Code: [Select]
profit = income - losses
This is without getting into the complete lack of structured programming in ASM...

STARWIN

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Re: snes programming
« Reply #18 on: November 05, 2013, 01:51:46 am »
I fail to see what's easy to understand about ASM in any sense.
Clear order of execution, lack of obfuscating abstractions, no need to worry about portability, language doesn't change, less hidden low-level details..

You can't tell what it does just by looking at it; you have to mentally break it down step by step.
I'll have to say that this is how I treat all programming languages.. high-level OO languages tend to be difficult to understand. It could be that some people are just naturally low-level oriented.. OCDs or whatever.. while the norm is to read everything fast and understand 10% of it, no matter what it is. It probably boils down to the difference between reading and understanding, in some philosophical manner.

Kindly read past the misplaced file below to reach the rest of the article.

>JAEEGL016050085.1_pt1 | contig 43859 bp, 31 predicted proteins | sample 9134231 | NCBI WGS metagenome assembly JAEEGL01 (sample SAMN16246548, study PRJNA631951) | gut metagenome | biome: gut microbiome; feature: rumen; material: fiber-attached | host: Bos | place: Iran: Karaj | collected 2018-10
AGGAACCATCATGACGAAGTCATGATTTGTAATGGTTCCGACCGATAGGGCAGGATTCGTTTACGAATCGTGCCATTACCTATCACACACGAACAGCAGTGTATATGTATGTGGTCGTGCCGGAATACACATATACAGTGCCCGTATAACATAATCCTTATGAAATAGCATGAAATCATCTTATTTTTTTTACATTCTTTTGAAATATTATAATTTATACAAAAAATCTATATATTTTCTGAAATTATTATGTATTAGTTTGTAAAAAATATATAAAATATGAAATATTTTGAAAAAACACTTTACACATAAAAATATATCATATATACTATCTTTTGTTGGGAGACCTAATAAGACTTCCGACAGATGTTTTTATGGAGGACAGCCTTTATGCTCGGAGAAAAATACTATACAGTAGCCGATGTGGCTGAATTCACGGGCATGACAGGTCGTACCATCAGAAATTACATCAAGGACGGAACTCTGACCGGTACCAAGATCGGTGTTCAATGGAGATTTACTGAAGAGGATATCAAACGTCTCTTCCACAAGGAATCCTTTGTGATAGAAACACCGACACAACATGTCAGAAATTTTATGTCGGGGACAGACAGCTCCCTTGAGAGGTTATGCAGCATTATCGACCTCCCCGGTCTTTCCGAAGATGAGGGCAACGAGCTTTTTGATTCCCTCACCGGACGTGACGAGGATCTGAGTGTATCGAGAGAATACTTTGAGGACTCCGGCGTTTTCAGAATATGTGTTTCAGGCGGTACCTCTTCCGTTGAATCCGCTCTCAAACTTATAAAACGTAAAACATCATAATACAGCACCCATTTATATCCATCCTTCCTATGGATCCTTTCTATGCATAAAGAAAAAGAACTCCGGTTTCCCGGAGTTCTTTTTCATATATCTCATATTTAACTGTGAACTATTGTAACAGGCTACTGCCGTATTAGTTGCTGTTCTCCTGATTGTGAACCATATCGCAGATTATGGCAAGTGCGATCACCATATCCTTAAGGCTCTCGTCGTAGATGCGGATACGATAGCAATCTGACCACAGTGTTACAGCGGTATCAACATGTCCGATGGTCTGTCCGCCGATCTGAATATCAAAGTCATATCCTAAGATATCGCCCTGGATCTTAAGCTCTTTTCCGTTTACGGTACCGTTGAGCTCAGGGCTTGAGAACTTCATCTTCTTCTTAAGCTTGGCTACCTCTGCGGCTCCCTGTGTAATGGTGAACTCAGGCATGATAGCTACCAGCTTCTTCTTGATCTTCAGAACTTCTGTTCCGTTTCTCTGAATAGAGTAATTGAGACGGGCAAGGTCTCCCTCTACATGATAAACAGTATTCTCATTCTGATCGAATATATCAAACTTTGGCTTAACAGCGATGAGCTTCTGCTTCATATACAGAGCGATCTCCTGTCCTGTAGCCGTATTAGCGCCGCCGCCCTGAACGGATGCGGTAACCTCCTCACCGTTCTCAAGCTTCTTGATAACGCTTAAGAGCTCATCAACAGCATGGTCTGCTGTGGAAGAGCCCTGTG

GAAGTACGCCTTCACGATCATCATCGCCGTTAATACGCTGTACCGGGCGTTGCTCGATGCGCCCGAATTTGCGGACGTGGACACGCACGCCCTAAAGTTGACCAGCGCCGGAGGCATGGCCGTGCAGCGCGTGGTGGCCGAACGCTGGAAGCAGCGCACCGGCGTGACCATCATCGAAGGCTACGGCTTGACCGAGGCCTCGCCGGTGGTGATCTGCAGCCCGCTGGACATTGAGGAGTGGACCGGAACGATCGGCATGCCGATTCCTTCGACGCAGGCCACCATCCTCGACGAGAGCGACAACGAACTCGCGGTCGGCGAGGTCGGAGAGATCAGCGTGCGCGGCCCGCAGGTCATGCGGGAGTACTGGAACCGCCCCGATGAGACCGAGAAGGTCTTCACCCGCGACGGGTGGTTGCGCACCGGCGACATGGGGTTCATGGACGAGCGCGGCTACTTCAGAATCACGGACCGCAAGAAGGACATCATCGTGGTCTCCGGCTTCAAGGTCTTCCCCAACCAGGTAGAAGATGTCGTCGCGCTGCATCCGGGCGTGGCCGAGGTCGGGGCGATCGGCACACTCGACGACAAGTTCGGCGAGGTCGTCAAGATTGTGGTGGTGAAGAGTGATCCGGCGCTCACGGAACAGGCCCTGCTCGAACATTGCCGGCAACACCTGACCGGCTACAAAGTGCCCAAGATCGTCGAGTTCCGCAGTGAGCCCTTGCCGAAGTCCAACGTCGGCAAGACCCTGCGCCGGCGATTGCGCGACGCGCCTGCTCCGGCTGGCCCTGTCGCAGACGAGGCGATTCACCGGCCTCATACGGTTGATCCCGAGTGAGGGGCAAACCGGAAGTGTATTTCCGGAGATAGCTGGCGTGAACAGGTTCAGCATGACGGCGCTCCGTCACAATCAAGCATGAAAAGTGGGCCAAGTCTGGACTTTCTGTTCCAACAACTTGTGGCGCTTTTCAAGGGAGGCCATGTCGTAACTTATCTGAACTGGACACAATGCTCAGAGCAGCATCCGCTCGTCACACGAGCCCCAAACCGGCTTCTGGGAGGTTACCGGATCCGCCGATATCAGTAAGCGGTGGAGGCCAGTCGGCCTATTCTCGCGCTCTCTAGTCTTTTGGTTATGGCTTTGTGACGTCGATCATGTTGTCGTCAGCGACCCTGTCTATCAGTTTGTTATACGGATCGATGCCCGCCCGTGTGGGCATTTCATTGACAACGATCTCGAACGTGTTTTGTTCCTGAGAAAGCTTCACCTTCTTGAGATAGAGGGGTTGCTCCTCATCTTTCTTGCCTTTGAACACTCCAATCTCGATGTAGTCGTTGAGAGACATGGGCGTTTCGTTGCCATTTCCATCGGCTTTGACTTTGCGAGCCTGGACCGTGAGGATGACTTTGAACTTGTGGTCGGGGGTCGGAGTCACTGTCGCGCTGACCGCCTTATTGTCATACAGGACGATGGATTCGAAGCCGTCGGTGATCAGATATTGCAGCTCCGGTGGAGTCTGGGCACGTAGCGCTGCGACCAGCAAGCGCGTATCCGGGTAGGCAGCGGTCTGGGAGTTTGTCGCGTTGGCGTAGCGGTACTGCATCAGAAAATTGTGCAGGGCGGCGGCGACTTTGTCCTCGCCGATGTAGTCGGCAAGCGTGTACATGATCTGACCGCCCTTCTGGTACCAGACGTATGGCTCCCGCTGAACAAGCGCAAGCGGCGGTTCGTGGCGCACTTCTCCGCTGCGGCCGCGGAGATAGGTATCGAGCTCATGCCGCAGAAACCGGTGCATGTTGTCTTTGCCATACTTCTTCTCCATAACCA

ASM involves a lot of tedious shuffling into and out of registers, which has little to do with actually solving the problem you're trying to solve.

How exactly is this:

Code: [Select]
LDA income
SEC
SBC losses
STA profit

easier to understand, in any sense, than this?

Code: [Select]
profit = income - losses
Without knowing the languages in question, they are both impossible to understand. But I agree with you that the latter is easier to read.

As far as 6502 goes, your code example actually reminds me of BASIC. They are not terribly far from each other if you think about it. I barely read 6502 with nice variables like that.. disassemblies and the whole reverse-engineering perspective certainly make ASM look a bit worse than it is.

Assuming 6502, the former example is easy to understand because: